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Can one make up n'ila at the next prayer or the previous one at n'ila?

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The WP article for Neila is of surprisingly low quality. –  Double AA Oct 3 at 7:41

2 Answers 2

up vote 12 down vote accepted

R' Joseph B. Soloveitchik's understanding of Ne'ila, which I saw in the Machzor Mesoras Harav, is that it's a uniquely dependent prayer whose purpose is to ask God to accept all the other prayers we've engaged in over Yom Kippur. He was confident enough in this understanding that he proposed a practical Halachic outcome: If someone happened to miss all four of the preceding Yom Kippur prayers, that person would not be allowed to daven Ne'ila.

Based on that, my guess would be that Ne'ila is different enough from other prayers that indeed, it can't make up for them or be made up for.

If I'm right, the additional question would be whether the preceding Yom Kippur prayer, Mincha, could be made up for during the first Ma'ariv after Yom Kippur.

UPDATE: Here's the language from the Machzor (p. 768 in the first Ashkenaz edition; some Hebrew transliterated by me):

While in the days of the Temple, the Avodah service was considered synonymous with the Yom Kippur experience, today our own cognitive association with Yom Kippur is that of a day devoted entirely to prayer. According to the Rav, prayer on Yom Kippur takes on a complexion fundamentally different from prayer during the rest of the year. The day of Yom Kippur must be transformed into a yom tefila, a day of prayer. To accomplish this transformation, Chazal instituted the Ne'ilah service. The purpose of Ne'ilah is to request that all the previous prayers of the day be accepted before God. (see Rambam, Hilchos Tefillah 1:7).

This conception of the role of the Ne'ilah service was so compelling to the Rav that he actually posited a halachah on this basis. If, during the year, one would forget to recite any of the three daily prayers (Shacharis, Minchah or Maariv) in its proper time, his halachic right to participate in subsequent prayers would be unaffected. If, however, for some reason one did not pray at all on Yom Kippur until the time for Ne'ilah had arrived, the Rav maintained that he could not participated in the Ne'ilah service. The function of Ne'ilah is to transform all previous prayers into one unified prayer activity. Without the earlier prayers there can be no Ne'ilah (Before Hashem, pp. 159-160). Elsewhere, the Rav suggested that one who missed even a single one of the previous Yom Kippur prayers may not recite Ne'ilah (Mesorah Journal, Volume 6, p. 23).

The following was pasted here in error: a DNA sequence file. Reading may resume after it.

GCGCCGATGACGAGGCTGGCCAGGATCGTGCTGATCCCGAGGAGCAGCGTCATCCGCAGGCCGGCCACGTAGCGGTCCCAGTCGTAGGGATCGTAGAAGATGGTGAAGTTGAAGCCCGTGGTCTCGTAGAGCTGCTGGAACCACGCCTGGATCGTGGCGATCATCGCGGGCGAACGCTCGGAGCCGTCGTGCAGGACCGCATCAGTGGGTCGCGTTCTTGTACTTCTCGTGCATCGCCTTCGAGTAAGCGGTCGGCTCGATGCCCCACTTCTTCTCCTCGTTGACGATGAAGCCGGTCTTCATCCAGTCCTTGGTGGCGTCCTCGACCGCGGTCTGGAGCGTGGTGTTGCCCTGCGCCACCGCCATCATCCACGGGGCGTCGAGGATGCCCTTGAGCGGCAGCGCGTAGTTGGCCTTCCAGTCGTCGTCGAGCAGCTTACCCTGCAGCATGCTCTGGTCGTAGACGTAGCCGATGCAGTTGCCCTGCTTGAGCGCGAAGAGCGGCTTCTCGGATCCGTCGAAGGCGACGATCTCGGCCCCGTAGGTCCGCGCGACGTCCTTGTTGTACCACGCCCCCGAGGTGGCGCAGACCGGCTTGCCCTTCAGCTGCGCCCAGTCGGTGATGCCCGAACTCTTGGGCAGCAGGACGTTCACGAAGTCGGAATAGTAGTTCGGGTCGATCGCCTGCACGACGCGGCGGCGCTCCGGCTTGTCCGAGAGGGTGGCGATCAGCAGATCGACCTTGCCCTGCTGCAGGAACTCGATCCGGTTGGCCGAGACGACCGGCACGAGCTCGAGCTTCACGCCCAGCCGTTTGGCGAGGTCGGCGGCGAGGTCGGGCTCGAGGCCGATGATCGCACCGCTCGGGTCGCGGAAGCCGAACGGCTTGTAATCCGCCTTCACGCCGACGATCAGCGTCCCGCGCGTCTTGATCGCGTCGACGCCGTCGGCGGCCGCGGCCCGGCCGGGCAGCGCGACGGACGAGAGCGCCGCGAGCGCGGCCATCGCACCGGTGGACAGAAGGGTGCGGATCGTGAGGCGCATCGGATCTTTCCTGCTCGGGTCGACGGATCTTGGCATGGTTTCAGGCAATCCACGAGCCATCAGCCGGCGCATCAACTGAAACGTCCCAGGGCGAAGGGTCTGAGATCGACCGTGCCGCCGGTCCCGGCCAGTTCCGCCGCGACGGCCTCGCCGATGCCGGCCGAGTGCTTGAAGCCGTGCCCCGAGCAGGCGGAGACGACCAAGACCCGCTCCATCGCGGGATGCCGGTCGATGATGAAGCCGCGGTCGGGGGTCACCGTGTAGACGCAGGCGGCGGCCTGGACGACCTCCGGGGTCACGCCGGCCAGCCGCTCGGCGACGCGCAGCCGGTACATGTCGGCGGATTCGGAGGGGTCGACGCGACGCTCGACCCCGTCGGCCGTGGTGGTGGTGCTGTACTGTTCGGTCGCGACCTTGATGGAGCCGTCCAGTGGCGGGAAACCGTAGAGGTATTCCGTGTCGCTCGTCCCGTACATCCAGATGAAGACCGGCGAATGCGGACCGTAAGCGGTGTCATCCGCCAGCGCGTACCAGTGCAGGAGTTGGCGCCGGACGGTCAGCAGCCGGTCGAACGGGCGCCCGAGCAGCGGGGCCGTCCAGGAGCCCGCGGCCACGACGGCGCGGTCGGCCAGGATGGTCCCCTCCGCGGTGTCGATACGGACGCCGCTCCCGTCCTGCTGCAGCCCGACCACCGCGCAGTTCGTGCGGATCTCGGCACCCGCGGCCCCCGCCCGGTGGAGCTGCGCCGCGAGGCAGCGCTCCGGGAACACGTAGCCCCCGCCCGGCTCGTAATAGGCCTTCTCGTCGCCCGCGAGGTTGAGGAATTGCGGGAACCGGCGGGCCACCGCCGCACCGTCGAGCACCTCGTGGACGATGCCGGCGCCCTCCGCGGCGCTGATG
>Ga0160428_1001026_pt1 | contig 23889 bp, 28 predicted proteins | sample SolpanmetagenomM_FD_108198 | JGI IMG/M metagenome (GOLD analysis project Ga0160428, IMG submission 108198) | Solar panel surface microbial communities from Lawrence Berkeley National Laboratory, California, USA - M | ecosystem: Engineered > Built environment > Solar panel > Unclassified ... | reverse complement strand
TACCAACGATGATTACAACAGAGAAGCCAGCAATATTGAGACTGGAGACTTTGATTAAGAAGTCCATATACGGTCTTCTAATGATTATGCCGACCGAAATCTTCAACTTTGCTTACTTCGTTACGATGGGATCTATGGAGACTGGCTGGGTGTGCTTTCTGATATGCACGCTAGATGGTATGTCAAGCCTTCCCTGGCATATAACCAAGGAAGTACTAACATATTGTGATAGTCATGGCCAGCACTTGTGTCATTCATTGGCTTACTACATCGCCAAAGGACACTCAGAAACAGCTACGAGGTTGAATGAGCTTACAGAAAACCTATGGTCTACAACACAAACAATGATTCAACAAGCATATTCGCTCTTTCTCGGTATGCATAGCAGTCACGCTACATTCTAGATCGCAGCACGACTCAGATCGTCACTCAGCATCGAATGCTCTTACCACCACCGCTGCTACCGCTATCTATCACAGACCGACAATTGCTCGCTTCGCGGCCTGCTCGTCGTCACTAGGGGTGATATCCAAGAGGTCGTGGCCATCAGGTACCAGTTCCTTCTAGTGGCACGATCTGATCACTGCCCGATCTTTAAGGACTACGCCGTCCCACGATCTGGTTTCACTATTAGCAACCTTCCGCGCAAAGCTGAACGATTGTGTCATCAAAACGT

The first citation is simply to a previous work by the Machzor commentary's author in which this piece of commentary previously appeared. The second is quoted in a footnote in the former, reproduced here with thanks to Amazon:

Mesorah Journal passage

The last position would certainly be incompatible with making up for Mincha at Ne'ila, and I maintain that the overall message is incompatible with Ne'ila being made up for by any other prayer.

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"Ne'ila is different enough from other prayers that indeed, it can't make up for them or be made up for." But we can make up for mincha of shabas on motza'ei shabas. –  WAF Nov 16 '10 at 20:01